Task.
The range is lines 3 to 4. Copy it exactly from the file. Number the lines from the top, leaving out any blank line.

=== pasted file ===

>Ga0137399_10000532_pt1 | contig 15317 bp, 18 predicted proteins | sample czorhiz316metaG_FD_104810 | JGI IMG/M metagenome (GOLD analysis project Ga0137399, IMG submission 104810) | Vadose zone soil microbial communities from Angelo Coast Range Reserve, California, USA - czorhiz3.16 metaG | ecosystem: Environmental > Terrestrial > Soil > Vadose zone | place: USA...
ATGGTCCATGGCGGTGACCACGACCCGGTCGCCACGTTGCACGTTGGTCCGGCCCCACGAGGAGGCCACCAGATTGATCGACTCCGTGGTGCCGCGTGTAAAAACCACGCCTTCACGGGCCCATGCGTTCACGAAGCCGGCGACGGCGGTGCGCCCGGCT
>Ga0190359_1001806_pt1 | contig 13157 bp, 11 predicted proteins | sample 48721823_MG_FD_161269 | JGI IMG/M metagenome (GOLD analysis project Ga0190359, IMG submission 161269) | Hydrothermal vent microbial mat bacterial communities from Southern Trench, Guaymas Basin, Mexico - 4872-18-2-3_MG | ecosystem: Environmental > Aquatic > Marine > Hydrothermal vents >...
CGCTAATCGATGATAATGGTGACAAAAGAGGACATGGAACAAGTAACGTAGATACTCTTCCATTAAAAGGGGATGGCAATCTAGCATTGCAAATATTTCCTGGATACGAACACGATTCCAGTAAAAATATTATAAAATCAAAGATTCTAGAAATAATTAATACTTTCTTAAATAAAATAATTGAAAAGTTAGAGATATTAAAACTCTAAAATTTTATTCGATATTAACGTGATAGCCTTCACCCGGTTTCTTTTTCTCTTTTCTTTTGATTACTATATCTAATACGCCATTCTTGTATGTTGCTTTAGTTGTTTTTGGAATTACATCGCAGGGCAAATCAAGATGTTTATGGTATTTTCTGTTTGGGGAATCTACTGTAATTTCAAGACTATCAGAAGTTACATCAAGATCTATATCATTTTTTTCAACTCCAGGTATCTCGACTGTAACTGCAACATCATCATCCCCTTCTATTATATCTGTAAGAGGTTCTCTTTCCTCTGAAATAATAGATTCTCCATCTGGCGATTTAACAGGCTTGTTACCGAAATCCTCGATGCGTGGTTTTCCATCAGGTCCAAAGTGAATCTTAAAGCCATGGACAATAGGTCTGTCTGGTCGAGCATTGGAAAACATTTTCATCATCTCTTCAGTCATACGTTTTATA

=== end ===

>Ga0190359_1001806_pt1 | contig 13157 bp, 11 predicted proteins | sample 48721823_MG_FD_161269 | JGI IMG/M metagenome (GOLD analysis project Ga0190359, IMG submission 161269) | Hydrothermal vent microbial mat bacterial communities from Southern Trench, Guaymas Basin, Mexico - 4872-18-2-3_MG | ecosystem: Environmental > Aquatic > Marine > Hydrothermal vents >...
CGCTAATCGATGATAATGGTGACAAAAGAGGACATGGAACAAGTAACGTAGATACTCTTCCATTAAAAGGGGATGGCAATCTAGCATTGCAAATATTTCCTGGATACGAACACGATTCCAGTAAAAATATTATAAAATCAAAGATTCTAGAAATAATTAATACTTTCTTAAATAAAATAATTGAAAAGTTAGAGATATTAAAACTCTAAAATTTTATTCGATATTAACGTGATAGCCTTCACCCGGTTTCTTTTTCTCTTTTCTTTTGATTACTATATCTAATACGCCATTCTTGTATGTTGCTTTAGTTGTTTTTGGAATTACATCGCAGGGCAAATCAAGATGTTTATGGTATTTTCTGTTTGGGGAATCTACTGTAATTTCAAGACTATCAGAAGTTACATCAAGATCTATATCATTTTTTTCAACTCCAGGTATCTCGACTGTAACTGCAACATCATCATCCCCTTCTATTATATCTGTAAGAGGTTCTCTTTCCTCTGAAATAATAGATTCTCCATCTGGCGATTTAACAGGCTTGTTACCGAAATCCTCGATGCGTGGTTTTCCATCAGGTCCAAAGTGAATCTTAAAGCCATGGACAATAGGTCTGTCTGGTCGAGCATTGGAAAACATTTTCATCATCTCTTCAGTCATACGTTTTATA